Educating Girls

3 June 2019

Reconciliation strengthening our nation

Reconciliation strengthening our nation

‘So I take this word reconciliation and I use it to reconcile people back to Mother Earth, so they can walk this land together and heal one another because she’s the one that gives birth to everything we see around us, everything we need to survive.’ Max Dulumunmun Harrison


Our Senior School girls were recently fortunate to hear from Aboriginal musician and educator, Scott Darlow, followed by an extended workshop for Year 9 students as part of our ongoing commitment to reconciliation.

A proud Yorta Yorta man, Darlow combines his impressive talents as a musician with honest and rich storytelling. Stories from his family history brought home for students the lived experience of discrimination at the Cummeragunja Mission. Like many other politically active Cummeragunja leaders, such as Jack Patten who led the famous 1939 Cummeragunga ‘walkoff’ and William Cooper who led a peaceful protest at the German consulate in Melbourne in response to ‘Kristallnacht’ in 1938, Darlow is an agent of change and an advocate for understanding and empathy.

One particularly poignant story he shared with our Year 9 students was about his aunt’s experience at Cummeragunja. He explained the ‘tickets of leave’ system that existed at Cummergunja and many other missions around Australia under which Aboriginal people could only make ‘requests’ to leave under specific circumstances. His aunt had requested to take her seriously ill four-year old son to a doctor located across the Murray river in Victoria - outside the jurisdiction of Cummeragunja officials, but literally within eyesight of the Mission. As the gravely ill child’s condition worsened, this denial of leave had tragic consequences: it prevented proper medical treatment for her son and led to his death as a result of preventable infection.

For our girls, this brought home the confronting reality of discrimination in a raw way, giving their classroom learning about this period in Australia’s history a real, human dimension. Darlow’s message to students, while hard hitting, was uplifting. He expertly intermixed raw and honest stories with song and humour. He urged students that past injustice must be met in the present with ‘Forgiveness, Love, Understanding, Tolerance, and Empathy’ (FLUTE) and that, by doing so, they can be the positive change in their own world and in that of others.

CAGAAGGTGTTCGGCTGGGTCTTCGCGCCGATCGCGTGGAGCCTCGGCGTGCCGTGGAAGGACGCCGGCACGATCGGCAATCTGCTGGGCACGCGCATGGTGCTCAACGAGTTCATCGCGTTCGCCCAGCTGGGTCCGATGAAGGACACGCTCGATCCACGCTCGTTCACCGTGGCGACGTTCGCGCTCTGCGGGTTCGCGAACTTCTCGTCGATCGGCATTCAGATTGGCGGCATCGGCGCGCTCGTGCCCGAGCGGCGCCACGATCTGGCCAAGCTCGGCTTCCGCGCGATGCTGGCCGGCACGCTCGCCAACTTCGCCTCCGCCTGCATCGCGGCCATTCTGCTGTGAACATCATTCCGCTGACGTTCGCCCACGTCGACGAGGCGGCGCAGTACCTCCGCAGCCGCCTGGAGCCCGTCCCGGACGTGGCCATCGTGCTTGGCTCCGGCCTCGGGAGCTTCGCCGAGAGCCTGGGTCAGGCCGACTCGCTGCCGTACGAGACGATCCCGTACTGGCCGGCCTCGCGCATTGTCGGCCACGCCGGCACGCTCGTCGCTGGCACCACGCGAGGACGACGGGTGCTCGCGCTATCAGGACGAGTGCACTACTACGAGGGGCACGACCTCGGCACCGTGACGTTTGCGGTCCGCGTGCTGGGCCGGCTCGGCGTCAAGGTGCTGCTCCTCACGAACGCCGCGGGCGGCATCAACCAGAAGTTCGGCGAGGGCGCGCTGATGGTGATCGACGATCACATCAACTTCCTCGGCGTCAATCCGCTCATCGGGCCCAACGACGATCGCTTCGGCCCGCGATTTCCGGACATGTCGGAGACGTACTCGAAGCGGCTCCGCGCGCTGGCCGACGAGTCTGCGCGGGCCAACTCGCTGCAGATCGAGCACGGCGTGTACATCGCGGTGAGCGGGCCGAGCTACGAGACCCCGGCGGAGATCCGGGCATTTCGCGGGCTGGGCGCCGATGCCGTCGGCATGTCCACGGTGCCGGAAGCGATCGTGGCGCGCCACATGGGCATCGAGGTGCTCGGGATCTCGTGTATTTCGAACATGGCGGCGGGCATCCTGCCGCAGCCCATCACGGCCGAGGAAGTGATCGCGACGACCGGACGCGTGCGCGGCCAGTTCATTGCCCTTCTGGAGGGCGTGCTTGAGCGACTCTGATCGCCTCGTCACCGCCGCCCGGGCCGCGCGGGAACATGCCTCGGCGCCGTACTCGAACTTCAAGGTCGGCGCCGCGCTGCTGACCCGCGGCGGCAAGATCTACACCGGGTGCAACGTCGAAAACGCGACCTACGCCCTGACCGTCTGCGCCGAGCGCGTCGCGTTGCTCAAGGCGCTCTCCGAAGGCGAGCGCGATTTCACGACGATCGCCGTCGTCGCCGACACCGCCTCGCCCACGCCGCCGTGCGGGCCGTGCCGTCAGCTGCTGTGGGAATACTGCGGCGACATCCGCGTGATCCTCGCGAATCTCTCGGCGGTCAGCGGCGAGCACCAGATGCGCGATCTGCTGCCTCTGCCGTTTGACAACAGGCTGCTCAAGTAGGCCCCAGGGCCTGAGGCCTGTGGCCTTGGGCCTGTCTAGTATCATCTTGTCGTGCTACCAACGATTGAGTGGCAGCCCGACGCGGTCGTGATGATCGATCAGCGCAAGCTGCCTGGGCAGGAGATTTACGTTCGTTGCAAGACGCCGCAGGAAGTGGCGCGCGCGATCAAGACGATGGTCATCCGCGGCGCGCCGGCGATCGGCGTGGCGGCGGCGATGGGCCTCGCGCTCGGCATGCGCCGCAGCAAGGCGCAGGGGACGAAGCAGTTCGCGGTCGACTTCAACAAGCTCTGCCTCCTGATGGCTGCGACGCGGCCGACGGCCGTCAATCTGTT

National Reconciliation Week (NRW) was recognised at Ruyton as,  ‘a time for all Australians to learn about our shared histories, cultures, and achievements, and to explore how each of us can contribute to achieving reconciliation.’ The dates for NRW remain the same each year; 27 May to 3 June. These dates commemorate two significant milestones in the reconciliation journey - the successful 1967 referendum, and the High Court Mabo decision respectively.

At Ruyton we recognise that reconciliation must live in the hearts, minds and actions of all Australians as we move forward, creating a nation strengthened by respectful relationships between the wider Australian community, and Aboriginal and Torres Strait Islander peoples. Whether we are engaging in challenging conversations or unlearning and relearning what we know, this journey requires all of us to walk together with courage, contributing to a unified future. 

Click here to listen to more of Scott Darlow’s story and music  

Tom Crowle

Learning Leader - Humanities
Ruyton Girls' School

June 2019